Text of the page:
With an estimated $59 million damage to the Statue of Liberty and the Ellis Island Museum during Hurricane Sandy, re-opening dates are not yet determined. TMOM Christine Tibbetts shares a bittersweet portion of her NATJA award-winning newspaper story written pre-hurricane so families can anticipate future visits.
Lady Liberty recently celebrated her 125th birthday, nine years younger than my dad’s mother Emilie, born in 1878.
That matters to a traveling mom since my grandmother arrived in America at Ellis Island.
Autumn of 2012 had been the anticipated re-opening (pre Hurricane Sandy) but walking around her was still stirring.
When It Reopens
When possible again, tell someone at home to check you out on her National Park Service web page; the Statue of Liberty is a modern girl with web cams in her crown—cameras that can be operated by any of us with computer remote control.
When she reopens, head up the 354 stairs to her crown. Up to 240 visitors will be allowed, and Supervisory Park Ranger Dennis Mulligan anticipates advance reservations of three to six months might be needed.
Three thousand people will be able to enter her granite pedestal each day.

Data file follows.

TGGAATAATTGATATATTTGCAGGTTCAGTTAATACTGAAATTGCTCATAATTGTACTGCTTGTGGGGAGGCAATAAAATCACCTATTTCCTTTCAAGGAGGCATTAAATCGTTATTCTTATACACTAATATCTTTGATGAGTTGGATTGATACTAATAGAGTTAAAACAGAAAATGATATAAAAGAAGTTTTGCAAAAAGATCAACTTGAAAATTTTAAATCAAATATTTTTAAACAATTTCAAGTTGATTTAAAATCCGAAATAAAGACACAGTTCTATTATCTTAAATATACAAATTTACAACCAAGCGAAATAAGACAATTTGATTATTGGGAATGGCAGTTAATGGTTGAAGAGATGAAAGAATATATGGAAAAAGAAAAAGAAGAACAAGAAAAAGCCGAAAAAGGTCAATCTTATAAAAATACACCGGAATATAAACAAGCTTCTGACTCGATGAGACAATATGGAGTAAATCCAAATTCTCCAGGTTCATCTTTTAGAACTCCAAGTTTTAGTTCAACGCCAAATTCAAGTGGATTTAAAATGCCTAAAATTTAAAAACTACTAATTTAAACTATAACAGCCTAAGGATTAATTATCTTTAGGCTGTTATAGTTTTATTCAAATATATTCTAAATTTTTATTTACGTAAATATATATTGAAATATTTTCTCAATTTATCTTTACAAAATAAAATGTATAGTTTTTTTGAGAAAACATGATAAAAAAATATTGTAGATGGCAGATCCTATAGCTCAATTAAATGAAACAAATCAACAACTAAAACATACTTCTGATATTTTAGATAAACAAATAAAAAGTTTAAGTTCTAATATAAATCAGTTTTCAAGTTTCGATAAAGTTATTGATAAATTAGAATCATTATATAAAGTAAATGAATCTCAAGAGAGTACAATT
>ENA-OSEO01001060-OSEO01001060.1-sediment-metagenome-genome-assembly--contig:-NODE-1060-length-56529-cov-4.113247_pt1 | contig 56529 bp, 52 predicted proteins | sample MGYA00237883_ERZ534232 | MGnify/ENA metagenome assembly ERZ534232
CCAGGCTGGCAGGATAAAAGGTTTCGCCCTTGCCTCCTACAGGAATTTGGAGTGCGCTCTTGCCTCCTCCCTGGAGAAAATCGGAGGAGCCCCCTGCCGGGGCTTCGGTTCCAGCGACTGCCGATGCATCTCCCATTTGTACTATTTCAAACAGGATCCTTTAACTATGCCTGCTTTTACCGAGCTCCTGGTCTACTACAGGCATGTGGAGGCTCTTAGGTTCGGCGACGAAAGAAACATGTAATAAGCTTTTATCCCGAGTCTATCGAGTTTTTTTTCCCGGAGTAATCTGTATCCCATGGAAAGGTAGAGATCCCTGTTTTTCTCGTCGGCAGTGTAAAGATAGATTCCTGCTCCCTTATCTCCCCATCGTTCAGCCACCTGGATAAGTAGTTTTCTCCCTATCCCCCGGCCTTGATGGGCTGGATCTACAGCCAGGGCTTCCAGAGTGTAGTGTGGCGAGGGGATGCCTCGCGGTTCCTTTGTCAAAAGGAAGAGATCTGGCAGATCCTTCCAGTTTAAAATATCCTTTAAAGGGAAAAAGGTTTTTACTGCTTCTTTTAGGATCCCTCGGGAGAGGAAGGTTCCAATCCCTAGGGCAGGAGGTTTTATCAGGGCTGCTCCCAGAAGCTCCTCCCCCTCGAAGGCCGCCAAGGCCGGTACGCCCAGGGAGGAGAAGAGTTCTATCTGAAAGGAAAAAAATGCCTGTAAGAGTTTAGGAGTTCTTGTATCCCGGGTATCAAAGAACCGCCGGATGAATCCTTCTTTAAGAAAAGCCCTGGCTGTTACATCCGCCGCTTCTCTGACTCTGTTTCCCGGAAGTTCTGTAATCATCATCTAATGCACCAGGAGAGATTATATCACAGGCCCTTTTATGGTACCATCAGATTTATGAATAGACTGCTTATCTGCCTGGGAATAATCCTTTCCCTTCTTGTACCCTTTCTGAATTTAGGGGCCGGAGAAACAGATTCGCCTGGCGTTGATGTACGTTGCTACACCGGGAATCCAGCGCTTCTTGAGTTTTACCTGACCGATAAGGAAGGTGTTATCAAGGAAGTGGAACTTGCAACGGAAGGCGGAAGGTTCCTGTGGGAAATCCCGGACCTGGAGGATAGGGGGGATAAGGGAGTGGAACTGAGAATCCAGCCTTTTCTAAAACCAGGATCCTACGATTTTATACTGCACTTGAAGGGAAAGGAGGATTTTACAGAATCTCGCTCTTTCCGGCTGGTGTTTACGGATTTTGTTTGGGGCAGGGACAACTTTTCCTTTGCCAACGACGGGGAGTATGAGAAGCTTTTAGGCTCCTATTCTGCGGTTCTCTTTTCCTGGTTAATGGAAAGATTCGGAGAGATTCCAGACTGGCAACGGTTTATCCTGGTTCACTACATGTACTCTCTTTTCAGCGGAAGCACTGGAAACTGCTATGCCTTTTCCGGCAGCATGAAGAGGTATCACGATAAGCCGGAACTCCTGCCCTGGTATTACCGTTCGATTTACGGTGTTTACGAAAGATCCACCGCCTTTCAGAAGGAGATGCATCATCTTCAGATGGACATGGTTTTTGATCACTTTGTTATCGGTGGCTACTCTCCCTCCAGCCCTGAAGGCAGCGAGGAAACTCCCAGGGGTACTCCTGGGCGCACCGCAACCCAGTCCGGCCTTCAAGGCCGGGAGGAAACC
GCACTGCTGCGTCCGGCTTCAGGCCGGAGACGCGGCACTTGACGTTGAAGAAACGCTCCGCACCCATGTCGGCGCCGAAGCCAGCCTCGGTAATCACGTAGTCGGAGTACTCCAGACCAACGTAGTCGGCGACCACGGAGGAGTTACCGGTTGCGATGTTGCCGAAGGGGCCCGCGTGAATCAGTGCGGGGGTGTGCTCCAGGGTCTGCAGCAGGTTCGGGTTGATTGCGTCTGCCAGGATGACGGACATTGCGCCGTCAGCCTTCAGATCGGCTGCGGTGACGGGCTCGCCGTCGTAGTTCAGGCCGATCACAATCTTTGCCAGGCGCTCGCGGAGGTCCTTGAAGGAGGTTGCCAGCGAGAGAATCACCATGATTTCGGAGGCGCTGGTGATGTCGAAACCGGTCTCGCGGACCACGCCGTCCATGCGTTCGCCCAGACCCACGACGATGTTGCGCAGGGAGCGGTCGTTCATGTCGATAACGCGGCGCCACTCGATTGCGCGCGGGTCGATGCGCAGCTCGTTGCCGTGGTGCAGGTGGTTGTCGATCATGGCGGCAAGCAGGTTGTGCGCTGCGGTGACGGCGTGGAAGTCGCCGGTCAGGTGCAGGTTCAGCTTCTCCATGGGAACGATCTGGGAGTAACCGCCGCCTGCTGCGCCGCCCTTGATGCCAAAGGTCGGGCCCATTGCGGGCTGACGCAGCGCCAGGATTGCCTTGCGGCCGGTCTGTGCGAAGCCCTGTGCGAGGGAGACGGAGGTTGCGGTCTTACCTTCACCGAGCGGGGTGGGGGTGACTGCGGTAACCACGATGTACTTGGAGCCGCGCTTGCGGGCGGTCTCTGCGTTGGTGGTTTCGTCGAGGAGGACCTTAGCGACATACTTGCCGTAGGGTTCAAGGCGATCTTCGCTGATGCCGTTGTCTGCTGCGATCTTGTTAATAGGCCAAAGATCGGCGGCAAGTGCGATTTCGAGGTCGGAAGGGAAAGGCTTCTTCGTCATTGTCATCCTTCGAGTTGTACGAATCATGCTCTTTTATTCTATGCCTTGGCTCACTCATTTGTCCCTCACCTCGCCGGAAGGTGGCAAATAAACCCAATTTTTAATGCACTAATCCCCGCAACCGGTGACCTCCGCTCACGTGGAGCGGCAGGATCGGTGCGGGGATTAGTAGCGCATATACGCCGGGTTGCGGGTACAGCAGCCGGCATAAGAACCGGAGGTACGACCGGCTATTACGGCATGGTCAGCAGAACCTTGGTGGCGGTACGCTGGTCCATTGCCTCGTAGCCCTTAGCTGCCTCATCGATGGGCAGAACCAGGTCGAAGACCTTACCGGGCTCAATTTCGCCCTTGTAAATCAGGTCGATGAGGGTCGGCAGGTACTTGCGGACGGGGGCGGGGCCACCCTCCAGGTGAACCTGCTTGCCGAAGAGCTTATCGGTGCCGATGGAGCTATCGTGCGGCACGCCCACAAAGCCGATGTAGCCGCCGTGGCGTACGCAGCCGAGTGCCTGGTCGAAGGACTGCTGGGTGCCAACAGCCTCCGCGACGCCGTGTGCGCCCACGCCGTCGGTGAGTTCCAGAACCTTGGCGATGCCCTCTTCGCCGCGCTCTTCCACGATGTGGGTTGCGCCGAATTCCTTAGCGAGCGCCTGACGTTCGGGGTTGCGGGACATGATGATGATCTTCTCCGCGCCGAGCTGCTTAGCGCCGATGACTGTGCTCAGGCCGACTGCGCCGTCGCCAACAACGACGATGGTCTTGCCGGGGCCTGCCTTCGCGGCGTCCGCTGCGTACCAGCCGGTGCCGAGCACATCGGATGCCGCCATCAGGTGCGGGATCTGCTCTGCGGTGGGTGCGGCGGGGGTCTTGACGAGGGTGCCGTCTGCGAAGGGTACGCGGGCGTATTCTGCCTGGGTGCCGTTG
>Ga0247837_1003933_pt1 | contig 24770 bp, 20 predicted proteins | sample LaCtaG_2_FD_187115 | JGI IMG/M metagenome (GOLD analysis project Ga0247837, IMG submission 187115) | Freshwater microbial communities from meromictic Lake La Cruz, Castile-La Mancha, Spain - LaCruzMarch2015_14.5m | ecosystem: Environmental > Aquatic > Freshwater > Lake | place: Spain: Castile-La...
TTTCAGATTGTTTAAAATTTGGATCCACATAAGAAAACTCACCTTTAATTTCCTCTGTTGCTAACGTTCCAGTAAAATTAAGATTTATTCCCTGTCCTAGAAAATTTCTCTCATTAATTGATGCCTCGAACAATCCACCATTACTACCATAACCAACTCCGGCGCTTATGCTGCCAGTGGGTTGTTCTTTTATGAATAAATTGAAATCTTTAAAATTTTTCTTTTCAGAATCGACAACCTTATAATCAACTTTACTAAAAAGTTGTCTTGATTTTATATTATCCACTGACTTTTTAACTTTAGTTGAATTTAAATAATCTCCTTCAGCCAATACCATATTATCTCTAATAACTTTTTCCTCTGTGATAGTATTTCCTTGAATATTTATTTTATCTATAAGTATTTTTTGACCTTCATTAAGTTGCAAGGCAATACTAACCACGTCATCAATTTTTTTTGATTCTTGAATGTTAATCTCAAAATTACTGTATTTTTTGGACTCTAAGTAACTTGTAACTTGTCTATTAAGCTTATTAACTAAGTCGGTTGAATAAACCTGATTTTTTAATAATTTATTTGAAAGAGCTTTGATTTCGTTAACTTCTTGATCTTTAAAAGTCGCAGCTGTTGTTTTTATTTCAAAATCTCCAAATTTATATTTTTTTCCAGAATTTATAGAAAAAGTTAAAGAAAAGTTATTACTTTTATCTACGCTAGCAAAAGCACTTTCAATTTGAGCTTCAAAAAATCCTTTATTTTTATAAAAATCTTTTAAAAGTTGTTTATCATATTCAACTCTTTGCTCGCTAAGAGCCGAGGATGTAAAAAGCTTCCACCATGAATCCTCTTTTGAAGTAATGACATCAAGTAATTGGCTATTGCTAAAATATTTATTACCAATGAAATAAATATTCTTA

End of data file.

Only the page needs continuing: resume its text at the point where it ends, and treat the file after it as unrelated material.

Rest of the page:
She’s a popular woman now but that wasn’t always the case. National Park Service staff tell well-researched stories.
She was a gift, with the French sculptor, donors and supporters wanting to celebrate friendship, the emergence of post-Civil War America and the abolition of slavery.
The Statue of Liberty is loaded with symbols and her flowing copper robes are as thin as two pennies placed side by side.
Americans balked about raising funds to build her pedestal and she languished in cartons on the island. Children responding to stories by newspaper publisher Joseph Pulitzer jump-started the cash flow, with each donor seeing his or her name on the front page of “The World.”